A B.C. child-welfare watchdog says social workers are relying on a “geographic fix” to address sexual violence against children and youth in care, at times simply shuffling the perpetrator or victim to another placement – including some instances where the abuser went on to reoffend.
Perpetrators or victims were moved in 15 of the 145 incidents chronicled in a report on sexual violence in care, said B.C.’s Representative for Children and Youth. She delved deeper into the cases a day after the review exposed a failing, ad hoc approach to addressing sexual violence in the child-welfare system.
In most instances, Representative Mary Ellen Turpel-Lafond said, only “nominal effort” was made to ensure the abuser – in some cases another foster child – did not have continued access to vulnerable children. She gave the example of a social worker telling the new foster family to basically “watch out.”
“I think what has happened is [the perpetrators] have been subjected to sexual victimization prior to coming into care, and they have not been well-assessed to understand the propensity or risk of either further victimization or victimization against others,” Ms. Turpel-Lafond said. “We should assess and prevent, not take into care and shuffle along.”
The report, released Tuesday, found indigenous girls were as much as four times more likely to be victims of sexual violence than non-indigenous girls. It also revealed instances where foster parents perpetrated abuse, and where social workers did not report sexual violence to police.
The reaction has been swift. B.C. Justice Marion Buller, the chief commissioner of the recently launched national inquiry into Canada’s missing and murdered indigenous women and girls, said the report will be studied as part of the independent inquiry.
“We will include the report in our research and give it the respect it deserves,” she said on Wednesday. The province’s Ministry of Child and Family Development said it will follow up on 12 cases included in the report to determine if staff broke rules by failing to report sexual-violence allegations to police. If major issues are uncovered, the social worker or social workers in question could be out of a job.
At the same time, the province is defending the practice of moving a child or youth to another care home, whether they were the perpetrator or victim of sexual violence. Deputy director of child welfare, Alex Scheiber, emphasized that the government has a responsibility to make sure that resources are in place to ensure that the move does not put other children at risk.
“Where it is determined that a child in a foster placement has been either a perpetrator in a sexual assault or a victim, we have to take action to immediately make sure it doesn’t happen again, often separating the victim and the perpetrator,” he said. “Of course, we have an obligation not to just shuffle them on to another place where they could revictimize or be the victim of a further assault.”
That obligation, Ms. Turpel-Lafond said, is not being met. Of the 15 shuffles included in her report, roughly half involved moving the perpetrator. The perpetrators ranged in age from 12 to 17 years old, while the victims were between three and 18 years old. In three cases, the perpetrator was eventually charged with a sexual offence, Ms. Turpel-Lafond said. As for the remainder, little was done to ensure the safety of children or staff at the new placement, or to make sure abusers got treatment and support. In some cases, she said, the perpetrator reoffended.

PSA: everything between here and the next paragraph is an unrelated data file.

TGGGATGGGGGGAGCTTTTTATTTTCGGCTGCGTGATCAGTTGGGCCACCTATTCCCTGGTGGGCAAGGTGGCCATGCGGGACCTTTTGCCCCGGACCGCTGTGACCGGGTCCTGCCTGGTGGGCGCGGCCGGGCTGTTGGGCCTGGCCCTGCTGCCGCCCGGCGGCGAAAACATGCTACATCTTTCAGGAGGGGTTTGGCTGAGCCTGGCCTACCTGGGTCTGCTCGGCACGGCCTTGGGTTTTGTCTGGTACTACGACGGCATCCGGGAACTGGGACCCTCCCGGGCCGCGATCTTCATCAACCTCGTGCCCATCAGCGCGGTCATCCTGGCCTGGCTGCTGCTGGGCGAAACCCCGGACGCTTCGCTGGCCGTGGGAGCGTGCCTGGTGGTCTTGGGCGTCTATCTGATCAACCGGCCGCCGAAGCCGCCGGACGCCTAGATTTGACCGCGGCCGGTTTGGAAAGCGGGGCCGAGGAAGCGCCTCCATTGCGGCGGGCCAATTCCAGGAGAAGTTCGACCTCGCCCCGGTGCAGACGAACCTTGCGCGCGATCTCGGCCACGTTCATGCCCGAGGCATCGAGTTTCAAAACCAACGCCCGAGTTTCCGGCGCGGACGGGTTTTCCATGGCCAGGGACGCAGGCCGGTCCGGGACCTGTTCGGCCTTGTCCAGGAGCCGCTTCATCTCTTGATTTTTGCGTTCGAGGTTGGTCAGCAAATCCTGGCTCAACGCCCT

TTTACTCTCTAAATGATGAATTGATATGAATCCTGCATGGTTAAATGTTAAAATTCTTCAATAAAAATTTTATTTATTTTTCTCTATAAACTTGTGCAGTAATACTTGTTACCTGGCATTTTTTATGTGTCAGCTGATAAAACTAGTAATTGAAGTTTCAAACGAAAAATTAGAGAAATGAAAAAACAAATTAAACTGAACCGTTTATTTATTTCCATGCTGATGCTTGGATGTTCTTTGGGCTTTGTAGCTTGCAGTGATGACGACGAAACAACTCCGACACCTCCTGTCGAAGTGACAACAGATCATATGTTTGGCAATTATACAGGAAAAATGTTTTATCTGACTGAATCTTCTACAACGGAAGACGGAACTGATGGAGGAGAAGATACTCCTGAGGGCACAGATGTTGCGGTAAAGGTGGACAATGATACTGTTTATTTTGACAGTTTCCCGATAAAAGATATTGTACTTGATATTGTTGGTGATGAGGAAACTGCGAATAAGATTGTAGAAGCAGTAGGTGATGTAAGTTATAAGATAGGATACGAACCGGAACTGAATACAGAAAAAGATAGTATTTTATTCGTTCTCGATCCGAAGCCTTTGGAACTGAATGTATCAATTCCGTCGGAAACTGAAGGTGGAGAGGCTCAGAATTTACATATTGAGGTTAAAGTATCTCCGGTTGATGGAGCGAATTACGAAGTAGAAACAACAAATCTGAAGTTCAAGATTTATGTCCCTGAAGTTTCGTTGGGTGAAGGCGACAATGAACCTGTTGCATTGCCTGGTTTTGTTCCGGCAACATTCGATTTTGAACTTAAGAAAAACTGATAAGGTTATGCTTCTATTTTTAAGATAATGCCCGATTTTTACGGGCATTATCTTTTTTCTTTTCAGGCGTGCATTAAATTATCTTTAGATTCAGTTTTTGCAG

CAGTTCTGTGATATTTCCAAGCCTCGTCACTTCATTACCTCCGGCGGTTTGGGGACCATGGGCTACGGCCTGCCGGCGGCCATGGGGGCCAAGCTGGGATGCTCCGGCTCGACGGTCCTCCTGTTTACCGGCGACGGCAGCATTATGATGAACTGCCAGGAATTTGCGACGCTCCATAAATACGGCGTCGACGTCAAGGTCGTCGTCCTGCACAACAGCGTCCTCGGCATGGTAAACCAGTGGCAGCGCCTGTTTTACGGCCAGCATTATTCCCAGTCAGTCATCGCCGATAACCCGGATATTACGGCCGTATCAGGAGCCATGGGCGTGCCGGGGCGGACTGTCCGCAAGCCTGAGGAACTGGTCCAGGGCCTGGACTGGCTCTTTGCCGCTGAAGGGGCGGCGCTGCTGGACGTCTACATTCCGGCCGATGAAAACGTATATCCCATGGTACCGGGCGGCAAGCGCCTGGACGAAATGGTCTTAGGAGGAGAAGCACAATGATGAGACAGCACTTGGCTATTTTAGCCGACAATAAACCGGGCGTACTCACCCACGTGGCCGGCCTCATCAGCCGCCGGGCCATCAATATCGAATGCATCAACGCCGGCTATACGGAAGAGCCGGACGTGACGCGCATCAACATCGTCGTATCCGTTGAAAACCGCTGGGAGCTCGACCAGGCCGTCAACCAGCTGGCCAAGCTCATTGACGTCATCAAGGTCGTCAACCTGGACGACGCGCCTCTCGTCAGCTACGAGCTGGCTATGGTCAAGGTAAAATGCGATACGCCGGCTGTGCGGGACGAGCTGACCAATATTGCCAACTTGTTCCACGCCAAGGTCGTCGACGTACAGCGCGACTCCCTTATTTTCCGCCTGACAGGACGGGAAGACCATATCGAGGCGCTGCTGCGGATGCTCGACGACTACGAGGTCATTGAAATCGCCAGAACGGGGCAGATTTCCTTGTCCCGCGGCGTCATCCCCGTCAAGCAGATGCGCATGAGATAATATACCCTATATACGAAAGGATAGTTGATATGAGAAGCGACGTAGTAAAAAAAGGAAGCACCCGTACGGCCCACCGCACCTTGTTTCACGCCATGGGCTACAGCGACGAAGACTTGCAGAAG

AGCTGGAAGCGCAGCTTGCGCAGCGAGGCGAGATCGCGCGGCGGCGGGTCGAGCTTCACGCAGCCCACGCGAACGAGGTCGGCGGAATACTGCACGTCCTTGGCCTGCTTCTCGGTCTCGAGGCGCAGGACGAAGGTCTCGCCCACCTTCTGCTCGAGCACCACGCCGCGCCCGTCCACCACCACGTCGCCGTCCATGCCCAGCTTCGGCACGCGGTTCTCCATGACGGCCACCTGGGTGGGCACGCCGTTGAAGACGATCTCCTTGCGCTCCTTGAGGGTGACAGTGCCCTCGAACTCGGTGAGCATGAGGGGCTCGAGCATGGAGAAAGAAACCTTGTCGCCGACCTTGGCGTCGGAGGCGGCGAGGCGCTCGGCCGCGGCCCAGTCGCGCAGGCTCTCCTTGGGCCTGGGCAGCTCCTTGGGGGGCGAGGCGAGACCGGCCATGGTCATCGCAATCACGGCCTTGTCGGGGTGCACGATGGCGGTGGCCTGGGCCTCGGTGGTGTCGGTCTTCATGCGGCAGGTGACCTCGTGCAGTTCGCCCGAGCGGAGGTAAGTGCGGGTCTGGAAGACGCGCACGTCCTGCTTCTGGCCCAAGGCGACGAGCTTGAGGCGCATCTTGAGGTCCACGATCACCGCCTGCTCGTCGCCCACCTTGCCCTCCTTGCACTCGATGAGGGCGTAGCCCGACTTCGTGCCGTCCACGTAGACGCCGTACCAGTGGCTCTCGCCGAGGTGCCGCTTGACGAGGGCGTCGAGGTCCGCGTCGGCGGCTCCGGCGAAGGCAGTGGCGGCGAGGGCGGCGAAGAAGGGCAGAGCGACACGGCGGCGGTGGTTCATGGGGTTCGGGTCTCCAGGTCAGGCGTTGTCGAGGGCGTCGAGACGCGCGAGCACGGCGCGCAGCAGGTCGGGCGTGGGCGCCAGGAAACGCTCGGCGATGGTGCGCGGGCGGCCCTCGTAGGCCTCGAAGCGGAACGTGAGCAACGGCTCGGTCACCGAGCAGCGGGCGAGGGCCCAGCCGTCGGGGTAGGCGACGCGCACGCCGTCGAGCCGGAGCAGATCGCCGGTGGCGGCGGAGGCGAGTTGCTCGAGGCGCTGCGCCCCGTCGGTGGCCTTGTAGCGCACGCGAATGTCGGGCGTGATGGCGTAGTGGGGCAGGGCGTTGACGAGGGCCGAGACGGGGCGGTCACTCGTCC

Ms. Turpel-Lafond said she was glad to hear that the ministry will go through each of the 12 cases where, according to her report, social workers did not disclose abuse to police.
Mr. Scheiber said the ministry must first determine if, in fact, police reports were not made. “If we can see no reason why a report wasn’t made to police, and prudent action wasn’t taken, we will follow up with the supervisor,” he said. A social worker could lose his or her job if the ministry finds “major practice issues” in their conduct.
The union representing social workers in B.C. said Ms. Turpel-Lafond’s report was shocking, but said its members do the best they can, given long-standing staff shortages.
“[The government has] clear guidelines, but we can’t follow them all,” said Doug Kinna, vice-president of the B.C. Government and Services Employees’ Union. “You can have all the guidelines in the world but if you don’t have enough staff, they can only do the best they can.” He noted that group homes in B.C. are particularly difficult to monitor because the facilities are not credentialed and there is high turnover of staff due to low wages.
Ms. Turpel-Lafond said she is glad the national inquiry will examine her report, adding that she hopes jurisdictions across the country will provide the commissioners with the case information they need to understand the prevalence and nature of sexual violence in other child-welfare systems. Still, she emphasized that the province must do more to address sexual violence immediately, including as it relates to standards, training and the development of a network of child-advocacy centres that brings together police, social workers and cultural supports. “The recommendations I made need to be actioned now,” she said.
The provincial Minister of Children and Family Development Stephanie Cadieux has said the government will review the report and consider whether there are ways to strengthen the system.Report Typo/Error
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